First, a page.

I’ve been in love with record stores for as long as I can remember. Some of my earliest childhood memories are of my parents taking me to the local Newbury Comics to pick out new CDs (vinyl hadn’t come back into fashion yet). I recall rushing to the store with my dad and sister after school to get the latest *NSYNC release. Sometimes we’d get to go and pick out x number of CDs as a reward for a school or sports accomplishment.
Once I had a license and a car, I’d take myself to Newbury Comics and spend hours there looking through every bin and every row of music. Even as the iTunes and online streaming had come to fruition, I still found solace in discovering music “the old fashioned way.” I was a bit of a loner in high school and didn’t spend my afternoons hanging out at friends houses. If I wasn’t at a sports practice or catching reruns of THE OC on the Soap Network, I was probably at the record store.
After my parents gave me a record player for Christmas, it was game over. I hadn’t been buying CDs much anymore, and although I enjoyed exploring an discovering new music online, I missed feeling personally connected the discovery process. The first time I went to Amoeba Records to buy vinyl, I dropped an easy $500. I had to start my collection after all. I’ve gotten better about my vinyl spending habits since then, but it’s always a splurge I’m willing to make.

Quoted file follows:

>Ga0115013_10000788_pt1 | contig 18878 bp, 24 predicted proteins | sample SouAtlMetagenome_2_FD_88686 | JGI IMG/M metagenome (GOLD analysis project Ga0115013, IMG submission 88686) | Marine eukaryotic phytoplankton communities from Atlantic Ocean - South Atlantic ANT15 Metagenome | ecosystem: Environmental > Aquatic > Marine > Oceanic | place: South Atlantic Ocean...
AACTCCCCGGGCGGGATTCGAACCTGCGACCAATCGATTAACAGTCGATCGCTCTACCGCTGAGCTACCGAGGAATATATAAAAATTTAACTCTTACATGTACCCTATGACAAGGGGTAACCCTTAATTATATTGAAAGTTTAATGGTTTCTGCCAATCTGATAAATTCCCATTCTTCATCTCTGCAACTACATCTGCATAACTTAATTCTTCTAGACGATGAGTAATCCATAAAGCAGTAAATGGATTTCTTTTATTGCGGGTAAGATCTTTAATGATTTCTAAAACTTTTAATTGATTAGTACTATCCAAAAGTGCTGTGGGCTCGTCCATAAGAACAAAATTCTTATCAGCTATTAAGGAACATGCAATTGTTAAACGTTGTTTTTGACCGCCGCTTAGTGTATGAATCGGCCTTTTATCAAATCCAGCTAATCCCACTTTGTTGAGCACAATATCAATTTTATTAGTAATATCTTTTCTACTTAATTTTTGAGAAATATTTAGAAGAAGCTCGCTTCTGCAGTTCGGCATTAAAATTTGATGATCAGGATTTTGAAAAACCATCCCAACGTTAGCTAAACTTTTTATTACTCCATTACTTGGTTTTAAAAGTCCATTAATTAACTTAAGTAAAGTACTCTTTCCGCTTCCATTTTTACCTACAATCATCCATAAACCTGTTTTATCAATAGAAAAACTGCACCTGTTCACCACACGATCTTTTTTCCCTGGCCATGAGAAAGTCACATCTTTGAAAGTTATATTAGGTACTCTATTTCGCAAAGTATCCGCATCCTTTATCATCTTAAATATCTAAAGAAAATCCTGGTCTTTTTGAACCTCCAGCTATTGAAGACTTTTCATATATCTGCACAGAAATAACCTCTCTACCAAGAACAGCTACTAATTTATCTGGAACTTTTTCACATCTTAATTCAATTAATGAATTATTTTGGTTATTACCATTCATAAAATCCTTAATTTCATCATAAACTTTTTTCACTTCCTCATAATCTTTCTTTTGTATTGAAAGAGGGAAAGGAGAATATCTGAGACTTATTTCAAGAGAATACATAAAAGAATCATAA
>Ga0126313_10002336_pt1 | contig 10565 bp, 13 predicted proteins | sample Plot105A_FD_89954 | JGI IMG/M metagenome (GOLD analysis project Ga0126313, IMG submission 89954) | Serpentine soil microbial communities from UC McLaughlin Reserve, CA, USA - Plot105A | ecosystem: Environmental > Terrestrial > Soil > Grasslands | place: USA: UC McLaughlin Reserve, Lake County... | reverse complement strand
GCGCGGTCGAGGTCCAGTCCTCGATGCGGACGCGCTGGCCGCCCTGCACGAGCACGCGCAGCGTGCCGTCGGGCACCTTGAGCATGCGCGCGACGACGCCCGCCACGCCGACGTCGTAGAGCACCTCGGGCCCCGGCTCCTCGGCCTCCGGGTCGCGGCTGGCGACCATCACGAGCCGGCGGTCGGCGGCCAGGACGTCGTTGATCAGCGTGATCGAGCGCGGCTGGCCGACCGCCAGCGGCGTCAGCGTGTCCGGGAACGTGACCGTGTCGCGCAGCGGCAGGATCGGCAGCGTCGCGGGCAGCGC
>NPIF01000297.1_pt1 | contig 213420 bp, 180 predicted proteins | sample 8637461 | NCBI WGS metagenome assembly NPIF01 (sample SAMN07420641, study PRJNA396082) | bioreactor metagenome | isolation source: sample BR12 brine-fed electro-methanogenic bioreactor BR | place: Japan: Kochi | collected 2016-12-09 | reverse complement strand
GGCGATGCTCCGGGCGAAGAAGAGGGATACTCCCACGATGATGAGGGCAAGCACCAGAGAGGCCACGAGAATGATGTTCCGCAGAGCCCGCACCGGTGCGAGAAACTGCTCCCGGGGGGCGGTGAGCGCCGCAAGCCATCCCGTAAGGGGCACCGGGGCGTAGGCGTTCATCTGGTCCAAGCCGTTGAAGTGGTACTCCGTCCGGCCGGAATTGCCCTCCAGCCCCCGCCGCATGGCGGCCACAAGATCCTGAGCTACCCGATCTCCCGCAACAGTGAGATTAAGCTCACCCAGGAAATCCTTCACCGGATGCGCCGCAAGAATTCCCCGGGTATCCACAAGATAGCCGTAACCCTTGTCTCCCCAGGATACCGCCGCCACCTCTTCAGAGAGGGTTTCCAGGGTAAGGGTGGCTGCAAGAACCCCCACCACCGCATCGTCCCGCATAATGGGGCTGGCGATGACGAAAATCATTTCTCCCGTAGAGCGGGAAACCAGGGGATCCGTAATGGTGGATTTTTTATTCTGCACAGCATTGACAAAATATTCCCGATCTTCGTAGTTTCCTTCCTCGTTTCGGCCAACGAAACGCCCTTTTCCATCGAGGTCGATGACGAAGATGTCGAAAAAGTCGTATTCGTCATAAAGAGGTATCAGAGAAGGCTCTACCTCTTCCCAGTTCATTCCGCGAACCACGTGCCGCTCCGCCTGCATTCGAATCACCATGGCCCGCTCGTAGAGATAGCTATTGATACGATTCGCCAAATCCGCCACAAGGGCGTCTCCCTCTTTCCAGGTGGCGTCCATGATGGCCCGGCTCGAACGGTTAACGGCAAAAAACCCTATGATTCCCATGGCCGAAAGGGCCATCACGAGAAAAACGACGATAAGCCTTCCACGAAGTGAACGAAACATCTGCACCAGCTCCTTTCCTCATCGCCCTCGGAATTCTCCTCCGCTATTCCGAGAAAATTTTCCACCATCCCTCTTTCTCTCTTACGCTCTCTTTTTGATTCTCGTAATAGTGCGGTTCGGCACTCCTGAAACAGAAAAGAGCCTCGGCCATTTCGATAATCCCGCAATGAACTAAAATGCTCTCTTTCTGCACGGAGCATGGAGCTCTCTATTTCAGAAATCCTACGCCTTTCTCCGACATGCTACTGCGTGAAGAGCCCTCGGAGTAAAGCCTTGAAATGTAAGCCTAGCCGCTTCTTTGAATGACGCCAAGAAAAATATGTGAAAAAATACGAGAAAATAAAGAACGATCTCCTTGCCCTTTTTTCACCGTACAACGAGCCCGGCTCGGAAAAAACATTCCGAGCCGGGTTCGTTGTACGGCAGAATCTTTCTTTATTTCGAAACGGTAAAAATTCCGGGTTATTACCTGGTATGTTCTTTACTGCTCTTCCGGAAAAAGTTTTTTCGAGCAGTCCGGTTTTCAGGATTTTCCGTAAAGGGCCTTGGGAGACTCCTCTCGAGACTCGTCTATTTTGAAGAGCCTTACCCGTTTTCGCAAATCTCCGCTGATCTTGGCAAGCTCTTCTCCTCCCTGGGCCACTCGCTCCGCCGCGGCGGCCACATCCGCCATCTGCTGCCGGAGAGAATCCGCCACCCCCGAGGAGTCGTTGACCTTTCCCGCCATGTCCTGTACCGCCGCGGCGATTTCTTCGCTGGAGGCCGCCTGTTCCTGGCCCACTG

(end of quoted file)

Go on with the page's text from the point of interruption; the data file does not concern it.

The summer after I graduated from college, my depression took a step backwards and one way I chose to cope was by exploring all of the record stores Orange County has to offer. I had Wednesdays off, so each week I’d pick a new record store and a corresponding donut shop to try. I spent more money than I should have, but at least I had Wednesdays to look forward to. At a time when it was harder than ever to be by myself, I was able to do something that brought me joy and helped me feel less alone. Now with my depression somewhat managed, I still enjoy the thrill of sorting through records. Finding something new from and old favorite, or even finding something a little strange in the bargain bin, gives me a rush of endorphins. I can’t think of anything more relaxing than laying on the carpet in my room while listening to a new stack of vinyl.
Music has always been an escape for me and going to record stores has become my favorite way to check out from the “real world” from time to time. If you ever want to discover new music, I highly recommend heading over to your local record store. I’ve only ever encountered friendly staff members eager to help and share their favorite music! Spotify’s algorithms can only tell you so much. Get out there and talk to a human to discover some real gems. Streaming connections come and go, but vinyl is forever!